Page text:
At the spring USOCR Conference I met Jerry Foreman the owner of the Arizona based regional obstacle race series, Terrain Mud Runs. Foreman and I spoke about his obstacle race and how he operated his company. I was intrigued to see how he was able to run a regional series since 2011 getting over 1,000 – 1,500 people to almost all of his events as a smaller regional series. He invited me to come down to one of his races and it just happened to work out that race would be in his hometown of Flagstaff, AZ.
I boarded a plane on Friday morning to make the quick trip into Flagstaff airport (probably one of the smallest airports in the country). Once I arrived I was picked up by one of the owners of X Racewear, an OCR specific clothing company, and was taken over to the race venue. I love going to race venues the day before the race as it is very telling in what you might expect the next day. When I arrived almost the whole course was built, marked, and set ready to go. Foreman and his team work for a full week before race day to complete the course design and build. He told me in a later interview each race takes about 500 man hours to build and mark.
I got a quick preview of some of the course on a run with the X Racewear guys as we had a running meeting where I learned about the origins of their company. I could feel the elevation in the beginning of the run as Flagstaff is at over 7,000 feet. That would definitely be a factor for many racing. That afternoon I spoke with Foreman a little more as well as his build crew about setting up the race then went to dinner and got to bed late prior to race day. It was an early morning as I stayed at Foreman’s house and was off to breakfast and then the race course by 5:30am. This gave me deep insight into the operations of this particular race series as I was shoulder to shoulder with those in the trenches getting the work done.
It was around 8:55am that my heat (the women’s elite heat) took off. At Terrain Mud Runs that offer three different obstacle race distances for each competitor a 5K course, 10K course or 20K course (two laps on the 10K course). All three started off together and ran over half the race together before breaking off into two distinct directions, no getting lost on this course. The course itself was a mixture of traditional obstacles those in the mud run and obstacle racing world are use to, mud, walls, crawls, climbs, ropes and nets. In addition, Foreman in his design utilized a unique feature to the terrain, horse jumps. With over 20-30 different horse jumps to go over in the course there wasn’t a lot of time in the 5K course to ever get a good stride going and the intensity was high the whole time. The trails were beautiful and most of the time we were running in the tall pines.
As we approached one of the last obstacles, the sandbag carry, I asked the volunteer how many women were in front of me and to my complete surprise she said none! I was sitting in first for the women’s race without anyone in sight. My pace quickened a little and I caught up to OCR Warrior host and friend, Brett Stewart who was also running the 5K course. I managed to pass him on the a-frame monkey bars towards the finish and we raced around the barbed wire pit at the end. I crossed the finish line the first place woman in for the 5K elite heat and top 10 overall. It was a bit of a shock to me but excited at the same time to finally after years of racing achieve my first win in an obstacle race.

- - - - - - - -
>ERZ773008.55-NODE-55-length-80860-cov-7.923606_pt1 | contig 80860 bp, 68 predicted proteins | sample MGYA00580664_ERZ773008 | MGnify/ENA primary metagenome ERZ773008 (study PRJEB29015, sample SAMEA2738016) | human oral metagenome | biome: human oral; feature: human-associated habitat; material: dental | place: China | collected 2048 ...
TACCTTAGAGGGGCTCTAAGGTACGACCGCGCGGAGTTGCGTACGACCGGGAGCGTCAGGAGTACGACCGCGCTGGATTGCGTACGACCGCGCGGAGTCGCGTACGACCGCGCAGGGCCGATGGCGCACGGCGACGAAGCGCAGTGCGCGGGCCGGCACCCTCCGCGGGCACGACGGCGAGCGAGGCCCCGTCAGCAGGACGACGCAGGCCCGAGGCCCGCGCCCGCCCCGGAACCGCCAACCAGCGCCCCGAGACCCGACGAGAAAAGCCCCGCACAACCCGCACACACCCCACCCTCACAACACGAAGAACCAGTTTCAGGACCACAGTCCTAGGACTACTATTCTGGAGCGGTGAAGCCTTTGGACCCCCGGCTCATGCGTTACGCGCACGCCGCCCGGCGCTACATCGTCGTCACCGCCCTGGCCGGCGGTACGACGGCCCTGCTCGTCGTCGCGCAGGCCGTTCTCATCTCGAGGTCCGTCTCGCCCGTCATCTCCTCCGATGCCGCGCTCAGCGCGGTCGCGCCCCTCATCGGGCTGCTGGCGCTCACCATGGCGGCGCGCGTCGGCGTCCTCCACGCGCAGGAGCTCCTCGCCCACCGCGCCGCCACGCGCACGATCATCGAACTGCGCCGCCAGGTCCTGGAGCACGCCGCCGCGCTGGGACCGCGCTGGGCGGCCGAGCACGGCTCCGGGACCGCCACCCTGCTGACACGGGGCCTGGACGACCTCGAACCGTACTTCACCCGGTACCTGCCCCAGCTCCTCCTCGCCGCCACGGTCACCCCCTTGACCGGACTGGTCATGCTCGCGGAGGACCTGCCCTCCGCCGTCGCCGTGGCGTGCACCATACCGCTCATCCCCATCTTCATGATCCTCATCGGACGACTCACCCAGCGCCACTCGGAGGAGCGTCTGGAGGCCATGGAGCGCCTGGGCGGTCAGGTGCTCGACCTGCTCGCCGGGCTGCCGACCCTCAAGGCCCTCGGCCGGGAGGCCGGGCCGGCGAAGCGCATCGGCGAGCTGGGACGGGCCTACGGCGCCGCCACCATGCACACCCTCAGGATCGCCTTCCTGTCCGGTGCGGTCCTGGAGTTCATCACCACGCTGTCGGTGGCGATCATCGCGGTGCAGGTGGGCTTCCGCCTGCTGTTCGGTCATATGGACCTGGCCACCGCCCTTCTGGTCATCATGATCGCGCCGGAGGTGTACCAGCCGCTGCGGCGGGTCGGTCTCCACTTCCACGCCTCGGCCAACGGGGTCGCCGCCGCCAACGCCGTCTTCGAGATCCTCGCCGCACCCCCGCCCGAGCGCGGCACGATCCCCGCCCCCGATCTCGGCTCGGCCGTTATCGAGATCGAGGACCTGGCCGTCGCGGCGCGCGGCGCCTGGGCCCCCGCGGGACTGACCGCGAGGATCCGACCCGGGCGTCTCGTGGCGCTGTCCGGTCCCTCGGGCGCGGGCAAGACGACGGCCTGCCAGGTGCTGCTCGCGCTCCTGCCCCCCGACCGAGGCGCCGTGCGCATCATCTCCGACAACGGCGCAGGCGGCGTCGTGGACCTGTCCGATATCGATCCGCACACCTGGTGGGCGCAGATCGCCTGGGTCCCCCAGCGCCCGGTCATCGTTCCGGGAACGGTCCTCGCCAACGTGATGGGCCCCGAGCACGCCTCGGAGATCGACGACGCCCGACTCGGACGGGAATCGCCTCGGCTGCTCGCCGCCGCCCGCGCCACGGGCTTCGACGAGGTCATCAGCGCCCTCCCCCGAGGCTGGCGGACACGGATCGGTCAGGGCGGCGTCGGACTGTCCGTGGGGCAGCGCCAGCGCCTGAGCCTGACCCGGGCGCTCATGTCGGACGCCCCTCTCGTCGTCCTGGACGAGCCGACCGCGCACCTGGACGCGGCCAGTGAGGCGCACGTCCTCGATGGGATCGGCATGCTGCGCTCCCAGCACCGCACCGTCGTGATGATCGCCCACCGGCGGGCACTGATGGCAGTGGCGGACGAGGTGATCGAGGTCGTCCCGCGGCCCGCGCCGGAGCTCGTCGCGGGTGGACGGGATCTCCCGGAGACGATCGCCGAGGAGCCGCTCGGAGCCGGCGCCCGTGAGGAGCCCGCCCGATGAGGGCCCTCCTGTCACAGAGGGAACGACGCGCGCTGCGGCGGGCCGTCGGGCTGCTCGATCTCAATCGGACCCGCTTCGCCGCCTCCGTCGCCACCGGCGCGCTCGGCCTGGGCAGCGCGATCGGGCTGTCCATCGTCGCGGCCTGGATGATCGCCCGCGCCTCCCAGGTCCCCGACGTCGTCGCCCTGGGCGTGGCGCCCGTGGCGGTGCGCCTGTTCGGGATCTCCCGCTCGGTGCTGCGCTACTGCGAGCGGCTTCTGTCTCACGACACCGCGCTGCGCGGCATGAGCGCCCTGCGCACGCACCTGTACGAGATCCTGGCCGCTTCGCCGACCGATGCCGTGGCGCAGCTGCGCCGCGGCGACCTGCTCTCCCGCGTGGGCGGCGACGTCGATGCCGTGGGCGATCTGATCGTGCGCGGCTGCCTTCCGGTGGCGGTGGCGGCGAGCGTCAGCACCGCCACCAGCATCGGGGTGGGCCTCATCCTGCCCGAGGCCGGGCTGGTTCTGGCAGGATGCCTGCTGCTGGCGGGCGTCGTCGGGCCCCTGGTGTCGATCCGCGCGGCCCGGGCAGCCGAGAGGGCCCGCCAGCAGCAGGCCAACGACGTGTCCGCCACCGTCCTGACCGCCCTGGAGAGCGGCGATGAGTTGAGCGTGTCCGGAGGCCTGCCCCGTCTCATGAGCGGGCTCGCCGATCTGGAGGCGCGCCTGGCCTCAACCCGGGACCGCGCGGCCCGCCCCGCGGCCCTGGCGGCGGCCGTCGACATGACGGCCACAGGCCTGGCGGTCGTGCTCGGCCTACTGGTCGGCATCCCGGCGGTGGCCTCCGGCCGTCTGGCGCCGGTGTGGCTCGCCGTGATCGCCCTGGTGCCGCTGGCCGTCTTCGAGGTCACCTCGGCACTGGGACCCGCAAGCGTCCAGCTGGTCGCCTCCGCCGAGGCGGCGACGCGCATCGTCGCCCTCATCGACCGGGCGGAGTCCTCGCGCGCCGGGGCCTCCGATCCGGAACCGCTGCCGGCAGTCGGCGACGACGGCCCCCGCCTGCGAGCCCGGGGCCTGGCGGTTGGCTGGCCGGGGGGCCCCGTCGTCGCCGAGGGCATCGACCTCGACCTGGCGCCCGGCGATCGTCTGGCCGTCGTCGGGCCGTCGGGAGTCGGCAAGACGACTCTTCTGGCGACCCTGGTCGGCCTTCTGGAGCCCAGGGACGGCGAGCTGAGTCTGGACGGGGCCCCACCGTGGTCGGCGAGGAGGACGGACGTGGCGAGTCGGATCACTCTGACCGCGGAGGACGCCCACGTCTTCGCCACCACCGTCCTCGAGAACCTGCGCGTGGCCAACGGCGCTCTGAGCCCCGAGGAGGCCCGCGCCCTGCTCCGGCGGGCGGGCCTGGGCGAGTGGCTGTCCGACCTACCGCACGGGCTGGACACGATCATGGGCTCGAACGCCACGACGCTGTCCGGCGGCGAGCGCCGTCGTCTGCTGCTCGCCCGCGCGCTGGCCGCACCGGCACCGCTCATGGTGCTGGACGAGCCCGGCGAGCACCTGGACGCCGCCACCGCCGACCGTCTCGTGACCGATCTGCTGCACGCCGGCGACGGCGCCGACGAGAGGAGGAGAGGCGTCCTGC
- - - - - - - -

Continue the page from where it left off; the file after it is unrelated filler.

After the race was over there wasn’t time to celebrate but instead get interviews for my upcoming show – Obstacle and Adventure Weekly as well as help guest co-host OCR Warrior in the afternoon. Making it a very busy day at Terrain Mud Runs.
Overall, in the past I have advocated for the smaller race organizers but normally put them a couple notches below the big three, however Terrain Mud Runs showed that even a local race series can offer all and more than some of the big guys. Some of the highlights in a nutshell were:
- Course – challenging, lots of obstacles, safe, and well staffed
- Registration – organized and easy to get through
- Festival – excellent, local vendors from area gyms, running clubs, OCR training, local food trucks (including a Vegan food truck), local microbrew, as well as national brand energy protein bars and drinks.
- Swag – participants received t-shirt, bracelet, and cool finisher medal
- Location – great location with camping, hotels, and a high ropes course after the race to tackle. It gave those a reason to travel a little extra to come and play at the venue.
I have to say the way Foreman and his crew run Terrain Mud Runs should be the model for all the smaller regional races. When the minor issues on course came up his team was on top of it each time as well he created an atmosphere that welcomed racers of all ability levels meeting expectations and often exceeding them. If you are in the south western part of the US it is definitely one of the regional series to check out!
Photos from Terrain Mud Runs Facebook Page